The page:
Relation to physical illness

In the Buddhist traditions, it is believed that the three poisons are the cause of both physical and mental illness. Geshe Tashi Tsering states:

According to Buddhism, even physical health is linked to mental states. Thus the real threats to our well-being are attachment, anger, and ignorance—the three fundamental deluded minds that lead to all other afflictions, both mental and physical. Only with thorough understanding of the mind and its functions can we hope to transcend the disturbing thoughts and emotions that plague us.[18]

Tenzin Wangyal Rinpoche states:

Ancient tradition believes that the three root poisons are not only the causes of all suffering but also the causes of disease as well.[19]

In Tibetan medicine, it is believed that the three poisons obscure the flow of the energetic wind (Tib. lung) through three main subtle energy channels within the body.[19]

Relation to Western psychology

The three poisons have been compared to the Western psychological concepts of narcissism, desire, and anger.

Mark Epstein states:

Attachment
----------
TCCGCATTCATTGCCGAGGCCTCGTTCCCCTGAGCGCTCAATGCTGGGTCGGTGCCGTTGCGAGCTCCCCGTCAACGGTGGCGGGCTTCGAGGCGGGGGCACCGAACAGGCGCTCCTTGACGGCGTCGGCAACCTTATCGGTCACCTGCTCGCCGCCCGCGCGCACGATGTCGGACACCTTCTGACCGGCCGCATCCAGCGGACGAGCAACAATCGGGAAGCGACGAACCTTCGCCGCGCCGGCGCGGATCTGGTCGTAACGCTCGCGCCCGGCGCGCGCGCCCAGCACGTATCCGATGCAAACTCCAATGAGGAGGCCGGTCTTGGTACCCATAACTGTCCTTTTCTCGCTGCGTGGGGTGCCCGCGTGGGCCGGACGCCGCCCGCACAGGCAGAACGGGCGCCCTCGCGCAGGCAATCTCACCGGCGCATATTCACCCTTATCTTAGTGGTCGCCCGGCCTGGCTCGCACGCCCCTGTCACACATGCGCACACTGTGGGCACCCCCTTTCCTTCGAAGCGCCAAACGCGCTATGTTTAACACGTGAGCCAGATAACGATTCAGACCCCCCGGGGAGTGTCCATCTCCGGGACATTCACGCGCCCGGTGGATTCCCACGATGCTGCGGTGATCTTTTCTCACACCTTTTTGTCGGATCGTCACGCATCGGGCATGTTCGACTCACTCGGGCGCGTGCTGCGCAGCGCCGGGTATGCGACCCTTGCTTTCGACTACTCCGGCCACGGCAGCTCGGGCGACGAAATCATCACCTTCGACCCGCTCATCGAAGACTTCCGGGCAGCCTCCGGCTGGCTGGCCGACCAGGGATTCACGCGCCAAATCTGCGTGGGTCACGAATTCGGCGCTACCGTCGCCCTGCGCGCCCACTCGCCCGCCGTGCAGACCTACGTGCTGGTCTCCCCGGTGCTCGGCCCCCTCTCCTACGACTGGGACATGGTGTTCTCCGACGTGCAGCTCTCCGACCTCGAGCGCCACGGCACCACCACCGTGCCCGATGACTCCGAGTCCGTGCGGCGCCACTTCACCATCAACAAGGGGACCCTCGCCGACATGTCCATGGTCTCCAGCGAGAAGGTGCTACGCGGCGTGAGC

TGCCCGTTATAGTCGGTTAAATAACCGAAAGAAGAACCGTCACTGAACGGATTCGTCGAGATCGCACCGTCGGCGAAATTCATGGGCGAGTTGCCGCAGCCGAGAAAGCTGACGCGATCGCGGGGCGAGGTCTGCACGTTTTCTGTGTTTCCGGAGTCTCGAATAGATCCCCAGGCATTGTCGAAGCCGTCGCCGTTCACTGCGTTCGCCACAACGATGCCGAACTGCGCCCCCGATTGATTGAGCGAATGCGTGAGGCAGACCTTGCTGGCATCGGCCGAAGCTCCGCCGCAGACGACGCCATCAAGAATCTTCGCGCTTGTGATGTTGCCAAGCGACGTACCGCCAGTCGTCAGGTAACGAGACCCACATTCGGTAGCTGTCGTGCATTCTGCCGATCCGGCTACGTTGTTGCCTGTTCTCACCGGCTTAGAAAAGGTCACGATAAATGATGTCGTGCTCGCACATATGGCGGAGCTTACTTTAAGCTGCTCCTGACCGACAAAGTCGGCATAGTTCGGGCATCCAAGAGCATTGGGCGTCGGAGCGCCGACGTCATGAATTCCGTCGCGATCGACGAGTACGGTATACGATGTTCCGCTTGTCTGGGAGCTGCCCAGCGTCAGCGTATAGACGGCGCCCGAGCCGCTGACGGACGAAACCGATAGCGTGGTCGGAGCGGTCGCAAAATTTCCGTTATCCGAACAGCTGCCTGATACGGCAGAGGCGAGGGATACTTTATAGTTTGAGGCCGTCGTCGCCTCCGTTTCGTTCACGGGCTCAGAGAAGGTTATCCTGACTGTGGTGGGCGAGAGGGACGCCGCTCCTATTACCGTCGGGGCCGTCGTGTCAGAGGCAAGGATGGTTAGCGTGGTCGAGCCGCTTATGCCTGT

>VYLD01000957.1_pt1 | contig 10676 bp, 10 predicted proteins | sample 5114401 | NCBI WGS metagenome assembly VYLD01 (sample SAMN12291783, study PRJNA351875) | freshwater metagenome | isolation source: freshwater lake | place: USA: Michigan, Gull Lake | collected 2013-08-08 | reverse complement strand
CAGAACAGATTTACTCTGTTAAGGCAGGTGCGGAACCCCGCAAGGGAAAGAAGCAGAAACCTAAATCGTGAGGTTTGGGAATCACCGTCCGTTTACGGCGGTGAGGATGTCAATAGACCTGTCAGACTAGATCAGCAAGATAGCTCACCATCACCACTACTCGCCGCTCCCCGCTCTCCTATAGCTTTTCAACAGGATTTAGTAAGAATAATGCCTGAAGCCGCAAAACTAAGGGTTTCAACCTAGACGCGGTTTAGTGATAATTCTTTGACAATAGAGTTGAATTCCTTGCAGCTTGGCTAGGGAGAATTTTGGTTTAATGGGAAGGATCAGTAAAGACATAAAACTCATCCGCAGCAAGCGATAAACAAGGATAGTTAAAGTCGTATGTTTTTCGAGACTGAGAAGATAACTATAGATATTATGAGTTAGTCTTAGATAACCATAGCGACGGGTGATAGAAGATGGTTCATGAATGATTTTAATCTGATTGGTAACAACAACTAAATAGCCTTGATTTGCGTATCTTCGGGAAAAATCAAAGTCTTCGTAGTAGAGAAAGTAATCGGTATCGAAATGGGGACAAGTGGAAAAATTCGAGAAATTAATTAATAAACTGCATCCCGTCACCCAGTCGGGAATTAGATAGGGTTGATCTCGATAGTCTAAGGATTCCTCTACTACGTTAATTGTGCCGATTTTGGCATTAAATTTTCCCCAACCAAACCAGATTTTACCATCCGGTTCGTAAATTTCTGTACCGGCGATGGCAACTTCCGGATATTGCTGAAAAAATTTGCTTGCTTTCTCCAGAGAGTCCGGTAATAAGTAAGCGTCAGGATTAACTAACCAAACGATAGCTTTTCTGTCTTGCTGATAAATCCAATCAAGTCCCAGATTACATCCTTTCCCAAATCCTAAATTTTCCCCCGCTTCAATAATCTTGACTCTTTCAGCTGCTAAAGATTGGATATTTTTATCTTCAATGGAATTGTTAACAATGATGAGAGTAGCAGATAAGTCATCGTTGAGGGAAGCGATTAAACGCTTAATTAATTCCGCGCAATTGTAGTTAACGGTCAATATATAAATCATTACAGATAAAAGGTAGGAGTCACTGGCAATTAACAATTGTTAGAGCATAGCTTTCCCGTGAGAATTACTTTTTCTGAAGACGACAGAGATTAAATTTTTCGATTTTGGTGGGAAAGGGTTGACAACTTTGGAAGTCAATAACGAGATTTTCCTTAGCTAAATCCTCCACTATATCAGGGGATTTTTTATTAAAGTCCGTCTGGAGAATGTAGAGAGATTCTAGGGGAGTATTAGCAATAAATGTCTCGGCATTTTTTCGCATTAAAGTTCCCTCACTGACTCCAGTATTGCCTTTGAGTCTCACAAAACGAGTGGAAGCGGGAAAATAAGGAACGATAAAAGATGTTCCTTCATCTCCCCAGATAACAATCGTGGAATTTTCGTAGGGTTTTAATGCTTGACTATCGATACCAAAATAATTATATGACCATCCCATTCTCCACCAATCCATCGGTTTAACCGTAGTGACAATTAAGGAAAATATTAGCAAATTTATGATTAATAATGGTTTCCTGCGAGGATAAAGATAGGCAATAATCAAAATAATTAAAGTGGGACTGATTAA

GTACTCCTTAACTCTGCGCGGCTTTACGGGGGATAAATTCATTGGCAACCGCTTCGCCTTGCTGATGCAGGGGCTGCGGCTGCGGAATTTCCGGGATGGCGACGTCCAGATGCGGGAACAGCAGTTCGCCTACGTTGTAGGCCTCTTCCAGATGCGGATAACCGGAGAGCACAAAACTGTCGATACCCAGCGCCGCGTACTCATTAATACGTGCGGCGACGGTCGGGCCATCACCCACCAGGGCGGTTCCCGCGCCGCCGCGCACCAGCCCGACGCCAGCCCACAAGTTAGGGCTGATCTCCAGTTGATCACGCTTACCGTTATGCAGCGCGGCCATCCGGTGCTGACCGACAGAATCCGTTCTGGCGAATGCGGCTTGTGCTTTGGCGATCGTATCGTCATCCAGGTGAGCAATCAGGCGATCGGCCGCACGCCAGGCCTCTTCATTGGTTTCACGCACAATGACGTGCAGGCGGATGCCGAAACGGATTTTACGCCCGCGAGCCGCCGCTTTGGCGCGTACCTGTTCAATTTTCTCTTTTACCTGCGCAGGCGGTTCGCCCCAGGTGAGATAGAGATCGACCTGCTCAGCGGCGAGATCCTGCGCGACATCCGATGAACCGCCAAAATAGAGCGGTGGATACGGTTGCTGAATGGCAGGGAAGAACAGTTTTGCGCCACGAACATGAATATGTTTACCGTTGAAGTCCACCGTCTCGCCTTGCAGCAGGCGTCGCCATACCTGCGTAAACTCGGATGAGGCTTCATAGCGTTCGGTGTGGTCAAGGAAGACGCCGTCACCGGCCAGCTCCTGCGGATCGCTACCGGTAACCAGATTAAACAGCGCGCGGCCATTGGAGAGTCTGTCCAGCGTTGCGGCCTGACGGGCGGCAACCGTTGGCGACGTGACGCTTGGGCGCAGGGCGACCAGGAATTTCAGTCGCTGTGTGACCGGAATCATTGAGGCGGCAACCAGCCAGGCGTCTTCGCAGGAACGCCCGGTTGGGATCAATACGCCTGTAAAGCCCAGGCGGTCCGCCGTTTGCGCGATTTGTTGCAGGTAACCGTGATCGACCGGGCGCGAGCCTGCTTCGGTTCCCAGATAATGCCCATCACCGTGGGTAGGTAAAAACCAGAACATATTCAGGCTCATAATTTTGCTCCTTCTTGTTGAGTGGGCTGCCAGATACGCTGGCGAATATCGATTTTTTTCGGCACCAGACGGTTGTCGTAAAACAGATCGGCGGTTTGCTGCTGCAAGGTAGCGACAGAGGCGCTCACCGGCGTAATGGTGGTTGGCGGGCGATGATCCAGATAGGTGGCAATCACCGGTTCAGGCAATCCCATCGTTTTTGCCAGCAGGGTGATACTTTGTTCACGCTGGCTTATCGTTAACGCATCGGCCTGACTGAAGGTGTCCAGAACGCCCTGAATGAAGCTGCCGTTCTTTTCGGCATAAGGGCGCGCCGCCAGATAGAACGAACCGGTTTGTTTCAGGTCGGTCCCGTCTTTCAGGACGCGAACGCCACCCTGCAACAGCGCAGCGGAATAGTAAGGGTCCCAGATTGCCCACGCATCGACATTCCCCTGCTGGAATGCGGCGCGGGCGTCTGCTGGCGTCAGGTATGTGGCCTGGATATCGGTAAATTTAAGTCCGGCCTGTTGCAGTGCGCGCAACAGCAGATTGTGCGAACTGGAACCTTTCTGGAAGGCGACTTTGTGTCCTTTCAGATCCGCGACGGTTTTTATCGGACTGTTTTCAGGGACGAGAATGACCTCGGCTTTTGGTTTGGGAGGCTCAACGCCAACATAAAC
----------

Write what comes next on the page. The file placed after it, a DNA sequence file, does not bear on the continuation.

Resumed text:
The first wave of psychoanalysis, the classical period of Freud and his followers that extended into the 1950s, was primarily concerned with uncovering repressed desire and anger, or Eros and Thanatos, the life and death instincts, which in some way correspond to the Buddhist [concepts of attachment and aversion]. The next wave, of object relations and narcissism that has dominated the past thirty years, exposed the gap within: the emptiness, inauthenticity, or alienation that results from estrangement from our true selves and our confusion or ignorance about our own true natures. In the Buddhist view, this is the black hog of delusion [i.e. ignorance], the root or precondition of greed and hatred.[20]

Ron Leifer states:

The antithetical pair of desire and aversion are the twin foundations of modern behavioral psychology. The basic principle of behavioral psychology is that organisms are polarized around pain and pleasure. The desire for pleasure and the aversion to pain are regarded as the basic bipolarity of mind and the basic motivations of behavior. In this respect, behavioral psychology echos Buddhism. Add self, or ego, to the pair and one has the nexus of our negativities.[21]